Today marks the 6th anniversary of my little sister’s suicide.
If you’ve been following my annual memorials since Paige’s death,
You’d see a pattern.
First, it was about me.
And I think this year,
It’ll be a synthesis of all of those.
And probably the most controversial or seemingly absurd tribute to date,
I’d like to say this year,
Maybe you can learn to love tragedy.
Maybe loss isn’t so much a death
As a birth
Maybe the burning down of your existence is actually a gift.
If you stick with it,
It will cut you open
And everything you were meant to be will spill out.
They say that when the going gets tough,
The tough get going
And many people have remarked about my strength over the years.
But I don’t have anything you don’t.
I choose to tell a story where I needed strength.
And so I found it.
It seems like we’re all our own narrators.
We write our own stories.
I heard a call that maybe there was more than I currently knew.
And so I followed it.
And I wrote that story.
It wasn’t going to be about death.
I wanted it to be about life. About living.
So maybe this year, this message is a push for you to listen to that voice within you.
The one that aches.
The one that whispers, hey, maybe there’s more to this.
Maybe it isn’t all in vain.
Or if you’re still within the throes of tragedy,
this might shine as a light in the distance that says, ‘keep going’
the pain isn’t forever.
And it really doesn’t have to be.
i dont think so anyhow.
If you give yourself to what’s in front of you,
To the pain,
You can use it to find that “more.”
Or you can keep it as pain.
It’s up to you.
It’s your story.
Anyhow, this is all to say, maybe there is more to death than sadness.
Maybe what’s in death and loss, is actually life and growth
Paigie’s death was a run in with mortality that made me realize the inevitably of my own death.
We often forget that we’re all dying.
Eventually, when the time was right, my thoughts transformed from “f it, I’m gonna die’ to “f it, I’m gonna live.”
And not from a survival stance,
But from an experience of living stand point.
If death is the only ultimate and you can’t escape it, then what do you really have to lose?
And so I began to look for what actually could be lost, which turned out to be my life and living it, and what I’d do with it while I was here.
6 years later it’s come to my attention that what I was looking for all along was right here.
Everything that spirituality, philosophy, science and art pointed to,
coalesced into a bright understanding.
Life is for living,
Opening up and surrendering to what is right here and now
And giving it every ounce of you.
And while I wonder what took me so long to figure it out and feel it, I also don’t.
That’s the story.
I think it’s a lot like in national lampoon’s Christmas vacation,
There’s clark tediously adorning his house with every strand of Christmas lights known to man because he has this idea, this pull, this creative urge,
And then he goes to turn it on,
And for the sake of the story,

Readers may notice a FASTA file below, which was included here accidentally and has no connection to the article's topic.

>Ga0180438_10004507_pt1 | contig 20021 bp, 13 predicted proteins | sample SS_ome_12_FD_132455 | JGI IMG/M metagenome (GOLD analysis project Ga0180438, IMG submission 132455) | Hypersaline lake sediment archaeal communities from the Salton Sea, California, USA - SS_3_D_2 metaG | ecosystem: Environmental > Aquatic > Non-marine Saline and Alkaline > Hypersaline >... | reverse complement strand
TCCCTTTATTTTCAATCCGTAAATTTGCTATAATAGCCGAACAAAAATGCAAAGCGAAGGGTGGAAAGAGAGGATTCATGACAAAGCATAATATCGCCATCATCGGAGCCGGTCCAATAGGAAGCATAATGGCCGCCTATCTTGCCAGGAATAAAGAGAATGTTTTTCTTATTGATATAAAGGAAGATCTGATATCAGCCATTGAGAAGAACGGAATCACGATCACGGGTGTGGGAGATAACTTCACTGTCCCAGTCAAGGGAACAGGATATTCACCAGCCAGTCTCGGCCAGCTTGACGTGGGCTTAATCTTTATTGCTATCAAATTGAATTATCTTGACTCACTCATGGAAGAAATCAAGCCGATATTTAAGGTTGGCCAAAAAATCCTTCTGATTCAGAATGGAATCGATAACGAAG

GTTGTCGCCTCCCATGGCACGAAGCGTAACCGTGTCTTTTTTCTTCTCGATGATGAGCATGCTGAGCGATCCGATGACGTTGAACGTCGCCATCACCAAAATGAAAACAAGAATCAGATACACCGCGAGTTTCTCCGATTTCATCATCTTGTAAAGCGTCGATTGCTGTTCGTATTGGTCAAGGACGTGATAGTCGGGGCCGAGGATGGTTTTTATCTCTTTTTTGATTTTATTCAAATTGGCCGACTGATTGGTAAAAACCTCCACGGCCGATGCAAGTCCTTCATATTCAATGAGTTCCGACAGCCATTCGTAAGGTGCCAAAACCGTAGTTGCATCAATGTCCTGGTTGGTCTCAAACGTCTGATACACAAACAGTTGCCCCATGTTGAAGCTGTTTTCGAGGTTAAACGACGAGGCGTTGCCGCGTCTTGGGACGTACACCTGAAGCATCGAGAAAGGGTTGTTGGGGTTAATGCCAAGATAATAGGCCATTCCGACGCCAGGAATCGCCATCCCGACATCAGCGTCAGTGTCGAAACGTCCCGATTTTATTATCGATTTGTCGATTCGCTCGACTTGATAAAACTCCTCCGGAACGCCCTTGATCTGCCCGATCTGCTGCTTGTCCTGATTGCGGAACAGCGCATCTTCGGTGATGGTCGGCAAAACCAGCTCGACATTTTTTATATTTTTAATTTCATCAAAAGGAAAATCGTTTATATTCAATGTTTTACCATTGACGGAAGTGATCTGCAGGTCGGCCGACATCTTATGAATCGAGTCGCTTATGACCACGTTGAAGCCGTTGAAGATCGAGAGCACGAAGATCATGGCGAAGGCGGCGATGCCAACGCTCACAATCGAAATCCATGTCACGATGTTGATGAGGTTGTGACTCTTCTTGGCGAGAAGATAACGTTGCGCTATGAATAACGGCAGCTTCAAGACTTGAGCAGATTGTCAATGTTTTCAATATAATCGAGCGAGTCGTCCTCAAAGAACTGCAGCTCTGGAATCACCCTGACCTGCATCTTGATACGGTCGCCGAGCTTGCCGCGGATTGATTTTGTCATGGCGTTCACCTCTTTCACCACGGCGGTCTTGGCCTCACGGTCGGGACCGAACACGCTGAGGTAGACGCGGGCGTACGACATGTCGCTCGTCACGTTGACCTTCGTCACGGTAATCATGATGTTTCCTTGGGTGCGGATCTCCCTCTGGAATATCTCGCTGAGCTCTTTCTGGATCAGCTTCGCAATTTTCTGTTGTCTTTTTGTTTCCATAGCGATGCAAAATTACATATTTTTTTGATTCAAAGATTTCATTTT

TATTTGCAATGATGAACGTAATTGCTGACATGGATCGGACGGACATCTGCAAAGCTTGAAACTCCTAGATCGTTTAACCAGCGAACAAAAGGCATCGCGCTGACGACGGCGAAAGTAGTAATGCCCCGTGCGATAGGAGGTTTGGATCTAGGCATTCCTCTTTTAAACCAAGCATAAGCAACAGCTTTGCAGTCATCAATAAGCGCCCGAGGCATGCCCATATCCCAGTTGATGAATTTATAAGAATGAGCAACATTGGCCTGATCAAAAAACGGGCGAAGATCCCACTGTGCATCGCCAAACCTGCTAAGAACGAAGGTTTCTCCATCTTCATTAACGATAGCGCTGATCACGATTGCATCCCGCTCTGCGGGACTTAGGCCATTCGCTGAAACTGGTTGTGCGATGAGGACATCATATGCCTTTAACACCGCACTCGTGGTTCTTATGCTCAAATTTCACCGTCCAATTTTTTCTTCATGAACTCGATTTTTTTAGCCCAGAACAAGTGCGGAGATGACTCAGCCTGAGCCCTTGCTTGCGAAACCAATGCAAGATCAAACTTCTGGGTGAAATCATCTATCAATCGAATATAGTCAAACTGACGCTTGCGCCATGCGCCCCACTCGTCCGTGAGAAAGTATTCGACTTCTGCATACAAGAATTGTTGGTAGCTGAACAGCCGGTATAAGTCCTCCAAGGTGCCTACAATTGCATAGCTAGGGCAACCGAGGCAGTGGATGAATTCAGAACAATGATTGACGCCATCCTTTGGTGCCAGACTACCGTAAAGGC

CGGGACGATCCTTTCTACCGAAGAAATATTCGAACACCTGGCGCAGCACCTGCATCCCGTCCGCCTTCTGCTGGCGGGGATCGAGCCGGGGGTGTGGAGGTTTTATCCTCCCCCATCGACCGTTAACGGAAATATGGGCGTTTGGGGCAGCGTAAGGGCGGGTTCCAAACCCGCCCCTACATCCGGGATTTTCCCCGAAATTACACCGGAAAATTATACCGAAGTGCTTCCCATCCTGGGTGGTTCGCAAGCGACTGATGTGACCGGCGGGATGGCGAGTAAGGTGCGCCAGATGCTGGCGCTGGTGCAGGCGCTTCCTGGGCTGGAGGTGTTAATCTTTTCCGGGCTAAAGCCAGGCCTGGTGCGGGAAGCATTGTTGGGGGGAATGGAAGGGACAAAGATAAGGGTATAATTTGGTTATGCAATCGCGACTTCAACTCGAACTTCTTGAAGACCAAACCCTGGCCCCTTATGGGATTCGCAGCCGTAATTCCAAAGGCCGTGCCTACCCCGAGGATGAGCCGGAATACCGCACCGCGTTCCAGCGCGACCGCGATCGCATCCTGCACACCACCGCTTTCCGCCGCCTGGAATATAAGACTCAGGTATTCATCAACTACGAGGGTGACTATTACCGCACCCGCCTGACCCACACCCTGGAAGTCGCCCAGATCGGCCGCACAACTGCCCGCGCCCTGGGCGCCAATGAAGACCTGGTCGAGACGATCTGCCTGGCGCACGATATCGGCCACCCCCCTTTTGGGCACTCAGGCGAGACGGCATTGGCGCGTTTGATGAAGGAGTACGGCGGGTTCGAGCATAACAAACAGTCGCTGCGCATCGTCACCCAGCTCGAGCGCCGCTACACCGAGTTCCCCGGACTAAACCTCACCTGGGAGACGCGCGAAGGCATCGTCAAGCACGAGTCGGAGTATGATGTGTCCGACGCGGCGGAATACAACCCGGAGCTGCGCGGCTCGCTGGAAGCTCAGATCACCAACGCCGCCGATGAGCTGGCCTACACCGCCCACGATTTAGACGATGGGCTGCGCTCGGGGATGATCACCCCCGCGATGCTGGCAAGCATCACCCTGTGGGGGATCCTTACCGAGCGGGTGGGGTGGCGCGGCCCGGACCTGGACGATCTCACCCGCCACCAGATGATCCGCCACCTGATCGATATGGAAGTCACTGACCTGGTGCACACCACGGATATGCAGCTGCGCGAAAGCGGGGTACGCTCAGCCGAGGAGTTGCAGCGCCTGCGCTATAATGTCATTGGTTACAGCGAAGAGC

His big vision.
His call to action,
And yet he doesn’t quit.
He keeps trying.
Sometimes the lights go on,
But he has no idea how.
Nobody else can see them.
everyone thinks he’s crazy and he should just forget it.
And then finally, his heart, vision, work on the line,
He tries again
and with the help of a loving, unexpected hand from the outside,
And everything and everyone is flooded by light that wasn’t there before.
Everything and everyone is changed.
so while the experience of living may feel painful or seem somewhat unnecessary and arbitrary,
Maybe it isn’t.
Maybe if you stick with what you envision, what calls to you
And you commit to doing the work even when you can’t find the switch,
Maybe, right when you least expect it,
The lights will turn on.
And it will be more than you ever imagined it could be.
An essay on Life Work
There comes a day in most people’s adult lives when they’ll ask, ‘Is this all there is?’
The question arises after some level of tangible success, personal or professional, and the awareness that the accompanying feeling sadly lacks the oomph that from years away from the goal it appeared it would have.
Conditioned to seek love, accomplishment, identity, and joy beyond the boundaries of our own bodies, the modern human is often found wanting.
Why do we seek balance between work and life?
Why do we not instead see that they are the same thing by different names?
Time has been artificially proportioned to things we do for money and things we do for fun. The interchange of these is ironically cannibalistic. The more fun you want to have, the more money you need to make. The more money you make, the more fun you need to have. And so a carousel of constant unbalance ensues with riders lost in anxiety of how to gracefully flit between two imaginary horses.
What if instead the rider discovered that the things he seeks externally are to be found internally?
Would the horse he was on matter as much?
If you ask of your desires, “Why do I want this? What will it give me?”
You’d be hard pressed to find an ultimate, underlying objective that wasn’t “to be happy,” which by another name is the experience of inner peace, congruency, or love.
I want to be a millionaire
Why? What will it give you?
I won’t have to worry about money and I can do whatever I want.
Why? What will it give you?
I can spend time with my family and enjoy them. I can work on things that matter to me
Why? What will it give you?
I’ll feel good and be excited about life.